Published Nov 02, 2016Austin, Texas boasts a uniquely rich and heterogeneous rock scene, with SXSW attracting all kinds of sounds and homegrown talents ranging from the Black Angels to Spoon to Okkervil River and more. Jess Williamson embodies some of that alternative stew in her damaged country-folk. Her voice has the smoky bluesy-ness of Cat Power and the Appalachian twang of Angel Olsen.
Williamson's critically acclaimed debut was made following a return home to Texas, and a retreat from the stresses of the world outside her home. Her latest, Heart Song, turns her wary and critical eye to the comforts of home. On "Say It," she seems to challenge the support of her loved ones: "Do you know when I need to be coddled like a child / and when I need to be ignored?" Later, she seems to answer herself, singing that love "goes on thick and vulnerable as ice." She seems cynical about what others might take for granted as unconditional love or support. The "vulnerable as ice" line also implies that the closest relationships can be broken more easily than fixed.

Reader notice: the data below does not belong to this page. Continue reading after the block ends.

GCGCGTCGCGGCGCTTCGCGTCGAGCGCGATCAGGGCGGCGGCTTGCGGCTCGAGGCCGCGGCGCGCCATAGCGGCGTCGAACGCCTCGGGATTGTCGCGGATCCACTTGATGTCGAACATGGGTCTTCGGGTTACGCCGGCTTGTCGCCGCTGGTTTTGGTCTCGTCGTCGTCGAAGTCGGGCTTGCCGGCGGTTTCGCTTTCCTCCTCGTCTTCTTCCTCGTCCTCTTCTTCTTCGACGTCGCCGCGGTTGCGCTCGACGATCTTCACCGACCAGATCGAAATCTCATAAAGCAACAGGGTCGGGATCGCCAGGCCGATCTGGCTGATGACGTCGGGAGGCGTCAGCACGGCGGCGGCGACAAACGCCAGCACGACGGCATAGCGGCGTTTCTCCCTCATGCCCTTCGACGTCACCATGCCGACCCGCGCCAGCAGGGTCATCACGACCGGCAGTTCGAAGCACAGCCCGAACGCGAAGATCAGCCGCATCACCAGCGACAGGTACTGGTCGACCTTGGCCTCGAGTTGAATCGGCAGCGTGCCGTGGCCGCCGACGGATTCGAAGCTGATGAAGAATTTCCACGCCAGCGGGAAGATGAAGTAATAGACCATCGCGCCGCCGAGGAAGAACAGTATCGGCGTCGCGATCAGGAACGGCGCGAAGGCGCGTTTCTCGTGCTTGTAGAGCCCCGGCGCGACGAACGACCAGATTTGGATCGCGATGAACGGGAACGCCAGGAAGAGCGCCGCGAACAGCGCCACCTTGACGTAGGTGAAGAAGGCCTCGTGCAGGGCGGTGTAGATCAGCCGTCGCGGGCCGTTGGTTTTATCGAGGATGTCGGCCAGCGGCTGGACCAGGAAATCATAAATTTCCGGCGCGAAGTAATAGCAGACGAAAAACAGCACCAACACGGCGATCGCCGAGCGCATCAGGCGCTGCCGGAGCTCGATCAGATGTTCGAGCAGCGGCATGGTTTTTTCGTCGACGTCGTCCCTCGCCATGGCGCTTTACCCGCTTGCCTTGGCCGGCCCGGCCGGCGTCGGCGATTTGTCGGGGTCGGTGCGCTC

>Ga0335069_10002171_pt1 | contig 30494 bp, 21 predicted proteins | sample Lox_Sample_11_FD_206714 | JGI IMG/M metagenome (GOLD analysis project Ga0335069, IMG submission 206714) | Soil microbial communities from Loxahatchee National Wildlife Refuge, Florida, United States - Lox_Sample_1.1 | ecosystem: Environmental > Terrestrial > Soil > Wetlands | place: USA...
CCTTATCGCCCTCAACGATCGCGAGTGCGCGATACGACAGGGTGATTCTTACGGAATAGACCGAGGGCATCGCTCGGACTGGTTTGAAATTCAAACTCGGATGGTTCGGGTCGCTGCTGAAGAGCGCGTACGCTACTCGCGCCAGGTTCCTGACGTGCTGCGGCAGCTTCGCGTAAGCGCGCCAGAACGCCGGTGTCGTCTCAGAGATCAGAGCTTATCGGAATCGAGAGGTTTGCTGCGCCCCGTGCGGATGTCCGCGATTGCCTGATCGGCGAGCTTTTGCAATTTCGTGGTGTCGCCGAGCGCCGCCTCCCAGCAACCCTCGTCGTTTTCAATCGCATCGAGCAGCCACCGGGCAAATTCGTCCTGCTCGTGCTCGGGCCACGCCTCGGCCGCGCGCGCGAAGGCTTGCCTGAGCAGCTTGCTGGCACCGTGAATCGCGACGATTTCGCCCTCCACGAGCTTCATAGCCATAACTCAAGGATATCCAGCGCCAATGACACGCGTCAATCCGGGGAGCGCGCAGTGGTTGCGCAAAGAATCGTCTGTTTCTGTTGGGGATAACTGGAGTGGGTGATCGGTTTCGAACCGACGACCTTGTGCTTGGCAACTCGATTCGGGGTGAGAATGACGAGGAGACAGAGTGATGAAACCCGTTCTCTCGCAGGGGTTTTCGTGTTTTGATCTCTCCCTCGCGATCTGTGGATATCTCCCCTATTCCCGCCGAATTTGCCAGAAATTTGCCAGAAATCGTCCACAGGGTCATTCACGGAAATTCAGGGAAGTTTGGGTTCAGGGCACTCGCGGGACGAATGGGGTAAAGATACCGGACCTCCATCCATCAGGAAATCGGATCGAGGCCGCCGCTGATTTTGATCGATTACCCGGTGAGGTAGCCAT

In her vocal performances, Williamson heightens the emotional power of her personal revelations using melisma (ornamenting key words with multiple notes) and timbral variation (exploring different textures from husky to croaky to a clean falsetto). On "See You in a Dream" she does all these things while repeating the one line, "Now I can't hear 'em anymore," amplifying the lament of a loved one lost.
Though a lot of this material might come from a damaged place, by foregrounding that, a defiant perseverance shines through on Heart Song. Williamson isn't revelling in self-pity — rather, by carving out her insides, she demonstrates agency, action and an embittered sense of hope. (Brutal Honest)